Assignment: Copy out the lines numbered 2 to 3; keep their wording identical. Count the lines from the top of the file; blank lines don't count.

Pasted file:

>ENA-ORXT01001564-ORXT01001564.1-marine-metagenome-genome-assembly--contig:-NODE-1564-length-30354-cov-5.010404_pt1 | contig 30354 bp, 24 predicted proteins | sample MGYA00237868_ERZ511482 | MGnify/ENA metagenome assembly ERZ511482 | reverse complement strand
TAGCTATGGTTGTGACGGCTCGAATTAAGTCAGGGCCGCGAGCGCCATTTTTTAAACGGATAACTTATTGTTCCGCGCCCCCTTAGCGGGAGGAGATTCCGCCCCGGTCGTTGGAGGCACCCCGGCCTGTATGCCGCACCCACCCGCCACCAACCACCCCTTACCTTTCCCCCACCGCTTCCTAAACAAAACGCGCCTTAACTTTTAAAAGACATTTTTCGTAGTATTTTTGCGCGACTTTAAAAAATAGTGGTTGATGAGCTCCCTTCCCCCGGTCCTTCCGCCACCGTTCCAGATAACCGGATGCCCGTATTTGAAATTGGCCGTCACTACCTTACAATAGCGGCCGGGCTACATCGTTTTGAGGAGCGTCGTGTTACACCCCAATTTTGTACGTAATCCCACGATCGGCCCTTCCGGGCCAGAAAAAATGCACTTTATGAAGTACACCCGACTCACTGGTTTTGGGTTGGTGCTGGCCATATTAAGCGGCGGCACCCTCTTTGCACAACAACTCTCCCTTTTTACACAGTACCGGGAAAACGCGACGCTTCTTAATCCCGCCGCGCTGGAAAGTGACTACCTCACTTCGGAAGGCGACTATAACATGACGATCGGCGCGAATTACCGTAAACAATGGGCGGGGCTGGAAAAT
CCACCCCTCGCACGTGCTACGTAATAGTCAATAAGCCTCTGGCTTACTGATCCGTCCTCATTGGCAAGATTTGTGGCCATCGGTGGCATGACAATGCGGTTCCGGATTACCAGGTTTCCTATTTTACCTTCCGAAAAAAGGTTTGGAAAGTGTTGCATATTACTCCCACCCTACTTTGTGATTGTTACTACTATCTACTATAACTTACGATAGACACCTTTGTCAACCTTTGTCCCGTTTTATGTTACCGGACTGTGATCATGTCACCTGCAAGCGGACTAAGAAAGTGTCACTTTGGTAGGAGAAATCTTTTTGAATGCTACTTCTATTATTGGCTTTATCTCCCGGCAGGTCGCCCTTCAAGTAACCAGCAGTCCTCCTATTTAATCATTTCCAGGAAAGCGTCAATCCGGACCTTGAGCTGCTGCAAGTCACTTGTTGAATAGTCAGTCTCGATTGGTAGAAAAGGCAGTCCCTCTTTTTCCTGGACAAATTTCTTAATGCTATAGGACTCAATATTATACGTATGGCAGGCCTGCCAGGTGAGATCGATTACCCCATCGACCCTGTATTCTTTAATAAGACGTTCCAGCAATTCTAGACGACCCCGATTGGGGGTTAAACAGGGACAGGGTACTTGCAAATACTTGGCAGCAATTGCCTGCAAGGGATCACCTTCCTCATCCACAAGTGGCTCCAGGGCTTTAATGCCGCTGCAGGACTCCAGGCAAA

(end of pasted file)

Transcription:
TAGCTATGGTTGTGACGGCTCGAATTAAGTCAGGGCCGCGAGCGCCATTTTTTAAACGGATAACTTATTGTTCCGCGCCCCCTTAGCGGGAGGAGATTCCGCCCCGGTCGTTGGAGGCACCCCGGCCTGTATGCCGCACCCACCCGCCACCAACCACCCCTTACCTTTCCCCCACCGCTTCCTAAACAAAACGCGCCTTAACTTTTAAAAGACATTTTTCGTAGTATTTTTGCGCGACTTTAAAAAATAGTGGTTGATGAGCTCCCTTCCCCCGGTCCTTCCGCCACCGTTCCAGATAACCGGATGCCCGTATTTGAAATTGGCCGTCACTACCTTACAATAGCGGCCGGGCTACATCGTTTTGAGGAGCGTCGTGTTACACCCCAATTTTGTACGTAATCCCACGATCGGCCCTTCCGGGCCAGAAAAAATGCACTTTATGAAGTACACCCGACTCACTGGTTTTGGGTTGGTGCTGGCCATATTAAGCGGCGGCACCCTCTTTGCACAACAACTCTCCCTTTTTACACAGTACCGGGAAAACGCGACGCTTCTTAATCCCGCCGCGCTGGAAAGTGACTACCTCACTTCGGAAGGCGACTATAACATGACGATCGGCGCGAATTACCGTAAACAATGGGCGGGGCTGGAAAAT
CCACCCCTCGCACGTGCTACGTAATAGTCAATAAGCCTCTGGCTTACTGATCCGTCCTCATTGGCAAGATTTGTGGCCATCGGTGGCATGACAATGCGGTTCCGGATTACCAGGTTTCCTATTTTACCTTCCGAAAAAAGGTTTGGAAAGTGTTGCATATTACTCCCACCCTACTTTGTGATTGTTACTACTATCTACTATAACTTACGATAGACACCTTTGTCAACCTTTGTCCCGTTTTATGTTACCGGACTGTGATCATGTCACCTGCAAGCGGACTAAGAAAGTGTCACTTTGGTAGGAGAAATCTTTTTGAATGCTACTTCTATTATTGGCTTTATCTCCCGGCAGGTCGCCCTTCAAGTAACCAGCAGTCCTCCTATTTAATCATTTCCAGGAAAGCGTCAATCCGGACCTTGAGCTGCTGCAAGTCACTTGTTGAATAGTCAGTCTCGATTGGTAGAAAAGGCAGTCCCTCTTTTTCCTGGACAAATTTCTTAATGCTATAGGACTCAATATTATACGTATGGCAGGCCTGCCAGGTGAGATCGATTACCCCATCGACCCTGTATTCTTTAATAAGACGTTCCAGCAATTCTAGACGACCCCGATTGGGGGTTAAACAGGGACAGGGTACTTGCAAATACTTGGCAGCAATTGCCTGCAAGGGATCACCTTCCTCATCCACAAGTGGCTCCAGGGCTTTAATGCCGCTGCAGGACTCCAGGCAAA